The reporter saw her.

“Well,” continued the undertaker, with an appreciative smile, “she’s as fine a regular attendant as any establishment in this city can produce. I send her an invitation to all my nice funerals, and I have sometimes sent a carriage for her when I knew mourners would be scarce. She is never really happy unless she is at a funeral. She won’t touch weddings, as most women will; her sole amusement, so to speak, is a first-class funeral;” and the undertaker looked over to the old lady with a tender professional interest.

“I have some other nice people on my list,” he went on. “One of my most graceful mourners live in Forty-eight street, and seldom gets down this way, but she hardly ever passes a day without a funeral, and I never saw her at one when she couldn’t’ shed tears with the best of them. She’s one of the heart-brokenest ladies I ever had for a ‘regular.’ Does she really feel badly? Well, I should say she did, most decidedly. She always has a word to say to the family, if she thinks they need comforting, and is very careful to learn all the particulars. Why, she can tell me all the details about some of my own funerals that I had forgotten years ago. She’s as good as a set of books.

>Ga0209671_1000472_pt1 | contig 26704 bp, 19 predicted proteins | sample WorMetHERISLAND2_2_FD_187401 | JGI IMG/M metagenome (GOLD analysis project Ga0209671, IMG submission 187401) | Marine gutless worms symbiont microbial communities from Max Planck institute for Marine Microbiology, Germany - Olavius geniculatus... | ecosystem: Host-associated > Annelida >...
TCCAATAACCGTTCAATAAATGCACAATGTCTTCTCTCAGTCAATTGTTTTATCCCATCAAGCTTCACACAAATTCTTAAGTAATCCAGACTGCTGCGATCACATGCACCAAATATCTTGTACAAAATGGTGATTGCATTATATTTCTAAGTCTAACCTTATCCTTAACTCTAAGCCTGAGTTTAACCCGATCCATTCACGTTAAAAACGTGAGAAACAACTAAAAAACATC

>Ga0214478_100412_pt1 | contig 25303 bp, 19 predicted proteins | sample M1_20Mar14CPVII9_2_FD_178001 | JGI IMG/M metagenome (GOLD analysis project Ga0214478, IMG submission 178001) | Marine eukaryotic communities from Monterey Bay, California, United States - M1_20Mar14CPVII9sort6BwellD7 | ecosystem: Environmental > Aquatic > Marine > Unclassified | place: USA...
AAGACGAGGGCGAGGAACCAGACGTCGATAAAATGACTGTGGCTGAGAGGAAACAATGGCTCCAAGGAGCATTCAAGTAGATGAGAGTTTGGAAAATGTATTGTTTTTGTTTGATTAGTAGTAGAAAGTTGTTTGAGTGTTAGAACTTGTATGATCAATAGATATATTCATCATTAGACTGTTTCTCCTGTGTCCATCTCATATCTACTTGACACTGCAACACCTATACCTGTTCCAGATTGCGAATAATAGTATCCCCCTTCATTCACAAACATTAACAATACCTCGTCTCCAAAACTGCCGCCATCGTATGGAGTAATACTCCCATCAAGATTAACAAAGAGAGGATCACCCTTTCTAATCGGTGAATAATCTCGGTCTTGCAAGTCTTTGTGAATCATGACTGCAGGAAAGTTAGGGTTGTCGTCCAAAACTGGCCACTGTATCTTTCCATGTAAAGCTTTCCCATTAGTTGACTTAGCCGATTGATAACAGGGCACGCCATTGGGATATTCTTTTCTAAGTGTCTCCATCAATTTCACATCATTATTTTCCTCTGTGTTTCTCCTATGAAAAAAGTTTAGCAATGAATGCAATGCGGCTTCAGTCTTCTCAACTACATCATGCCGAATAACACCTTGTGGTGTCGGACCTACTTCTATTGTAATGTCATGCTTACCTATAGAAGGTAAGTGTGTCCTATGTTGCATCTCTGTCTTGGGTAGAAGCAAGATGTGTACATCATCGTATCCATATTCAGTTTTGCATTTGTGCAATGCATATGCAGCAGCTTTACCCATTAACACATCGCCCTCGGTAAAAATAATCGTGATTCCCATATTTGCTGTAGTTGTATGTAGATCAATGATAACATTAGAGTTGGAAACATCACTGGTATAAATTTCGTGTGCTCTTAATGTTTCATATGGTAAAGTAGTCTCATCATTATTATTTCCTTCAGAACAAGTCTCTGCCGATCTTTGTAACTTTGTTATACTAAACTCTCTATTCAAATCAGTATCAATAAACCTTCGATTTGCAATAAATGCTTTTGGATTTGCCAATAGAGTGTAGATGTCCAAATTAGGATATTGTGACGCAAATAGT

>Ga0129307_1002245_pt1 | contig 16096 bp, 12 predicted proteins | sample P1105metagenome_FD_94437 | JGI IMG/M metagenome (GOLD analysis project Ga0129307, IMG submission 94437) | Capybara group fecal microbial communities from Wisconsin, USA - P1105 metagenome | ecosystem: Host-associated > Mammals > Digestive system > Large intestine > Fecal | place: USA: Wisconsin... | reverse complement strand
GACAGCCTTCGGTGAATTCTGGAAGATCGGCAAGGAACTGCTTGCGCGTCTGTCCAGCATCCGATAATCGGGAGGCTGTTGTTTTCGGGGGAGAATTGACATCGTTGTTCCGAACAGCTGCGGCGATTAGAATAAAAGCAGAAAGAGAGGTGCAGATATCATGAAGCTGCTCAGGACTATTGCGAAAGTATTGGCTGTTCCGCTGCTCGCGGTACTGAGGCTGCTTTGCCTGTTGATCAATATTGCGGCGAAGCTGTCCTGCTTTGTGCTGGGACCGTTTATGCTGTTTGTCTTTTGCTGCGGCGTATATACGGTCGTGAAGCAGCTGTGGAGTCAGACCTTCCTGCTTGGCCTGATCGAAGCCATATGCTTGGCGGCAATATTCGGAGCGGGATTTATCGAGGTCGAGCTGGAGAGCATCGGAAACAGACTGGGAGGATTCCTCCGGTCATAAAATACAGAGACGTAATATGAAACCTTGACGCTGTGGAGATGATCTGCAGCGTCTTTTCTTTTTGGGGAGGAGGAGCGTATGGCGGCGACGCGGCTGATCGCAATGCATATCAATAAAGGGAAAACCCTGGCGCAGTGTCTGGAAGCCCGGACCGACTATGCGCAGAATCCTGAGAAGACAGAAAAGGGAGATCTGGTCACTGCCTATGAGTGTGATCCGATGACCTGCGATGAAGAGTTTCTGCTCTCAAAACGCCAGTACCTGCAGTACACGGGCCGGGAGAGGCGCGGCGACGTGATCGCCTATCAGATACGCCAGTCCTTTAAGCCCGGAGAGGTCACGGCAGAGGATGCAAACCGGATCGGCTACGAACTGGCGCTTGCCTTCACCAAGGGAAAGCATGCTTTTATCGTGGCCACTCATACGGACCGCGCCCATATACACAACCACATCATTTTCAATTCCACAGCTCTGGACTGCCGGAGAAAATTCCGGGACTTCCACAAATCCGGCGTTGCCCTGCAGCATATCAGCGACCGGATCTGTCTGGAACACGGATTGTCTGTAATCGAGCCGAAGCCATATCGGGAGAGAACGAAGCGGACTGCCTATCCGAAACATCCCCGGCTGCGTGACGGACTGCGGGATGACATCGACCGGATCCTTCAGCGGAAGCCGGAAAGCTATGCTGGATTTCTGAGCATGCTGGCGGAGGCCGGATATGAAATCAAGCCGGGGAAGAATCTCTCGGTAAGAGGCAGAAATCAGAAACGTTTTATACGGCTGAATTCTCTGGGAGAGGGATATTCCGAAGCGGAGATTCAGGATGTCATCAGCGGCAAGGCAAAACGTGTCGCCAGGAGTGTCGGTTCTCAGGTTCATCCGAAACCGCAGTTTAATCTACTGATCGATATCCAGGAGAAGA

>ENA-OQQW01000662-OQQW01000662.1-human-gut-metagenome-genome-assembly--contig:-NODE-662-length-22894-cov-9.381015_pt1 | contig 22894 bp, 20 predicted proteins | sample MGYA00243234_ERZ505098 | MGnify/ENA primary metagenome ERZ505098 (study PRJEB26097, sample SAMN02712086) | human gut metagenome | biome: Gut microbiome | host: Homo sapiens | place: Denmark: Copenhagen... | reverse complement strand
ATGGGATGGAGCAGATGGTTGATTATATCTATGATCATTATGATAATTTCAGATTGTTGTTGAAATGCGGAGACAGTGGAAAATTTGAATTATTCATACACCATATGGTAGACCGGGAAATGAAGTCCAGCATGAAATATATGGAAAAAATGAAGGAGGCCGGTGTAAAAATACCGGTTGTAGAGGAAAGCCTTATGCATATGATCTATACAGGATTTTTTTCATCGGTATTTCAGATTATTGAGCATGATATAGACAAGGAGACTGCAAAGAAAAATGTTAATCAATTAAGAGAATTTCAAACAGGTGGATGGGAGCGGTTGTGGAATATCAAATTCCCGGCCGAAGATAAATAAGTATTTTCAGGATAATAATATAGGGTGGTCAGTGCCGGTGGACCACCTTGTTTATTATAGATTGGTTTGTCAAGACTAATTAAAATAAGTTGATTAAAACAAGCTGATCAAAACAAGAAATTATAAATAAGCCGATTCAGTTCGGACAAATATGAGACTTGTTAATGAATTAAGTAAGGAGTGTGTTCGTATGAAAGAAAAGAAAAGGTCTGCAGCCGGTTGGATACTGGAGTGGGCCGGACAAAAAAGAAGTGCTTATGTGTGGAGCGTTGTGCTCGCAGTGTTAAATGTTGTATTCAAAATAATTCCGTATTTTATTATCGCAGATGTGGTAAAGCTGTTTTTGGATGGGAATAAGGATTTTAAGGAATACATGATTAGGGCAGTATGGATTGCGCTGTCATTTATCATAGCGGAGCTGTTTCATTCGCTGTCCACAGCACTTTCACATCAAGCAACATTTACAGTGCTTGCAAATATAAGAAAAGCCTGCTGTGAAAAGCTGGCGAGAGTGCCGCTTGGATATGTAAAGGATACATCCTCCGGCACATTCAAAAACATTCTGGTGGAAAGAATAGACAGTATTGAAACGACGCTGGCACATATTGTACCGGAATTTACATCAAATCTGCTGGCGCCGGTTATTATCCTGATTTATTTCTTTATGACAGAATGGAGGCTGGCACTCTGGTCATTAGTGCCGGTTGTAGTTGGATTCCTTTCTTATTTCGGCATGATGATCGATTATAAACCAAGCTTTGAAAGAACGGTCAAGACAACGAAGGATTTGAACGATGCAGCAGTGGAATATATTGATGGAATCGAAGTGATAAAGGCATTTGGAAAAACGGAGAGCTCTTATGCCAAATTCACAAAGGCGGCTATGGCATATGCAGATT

“Oh, no, there’s nothing hysterical about these cases at all. I’ve got some men that do just the same thing. There is one now. He’s a curious customer. I sometimes lose sight of him for six month, and then all of a sudden he’ll turn up and not miss a funeral. Of course, I couldn’t ask the women folks why they came, but I asked him one day. He said he couldn’t describe exactly the kind of feeling it gave him, but he thought it sort of quieted his mind and soothed his feelings like. He made one remark about it that I never could quite get the hang of, though I dare say it had a certain sort of meaning for him. He said, ‘ I haven’t got any friends at all myself, and so I like to go to funerals.’ A lady volunteered almost the same kind of remark to me once after she had been to four or five of my best funerals. She said, ‘It makes me feel kind of friendly, you know, and then they are kind to me, and, besides, I feel afraid and solemn, and it always does me good.’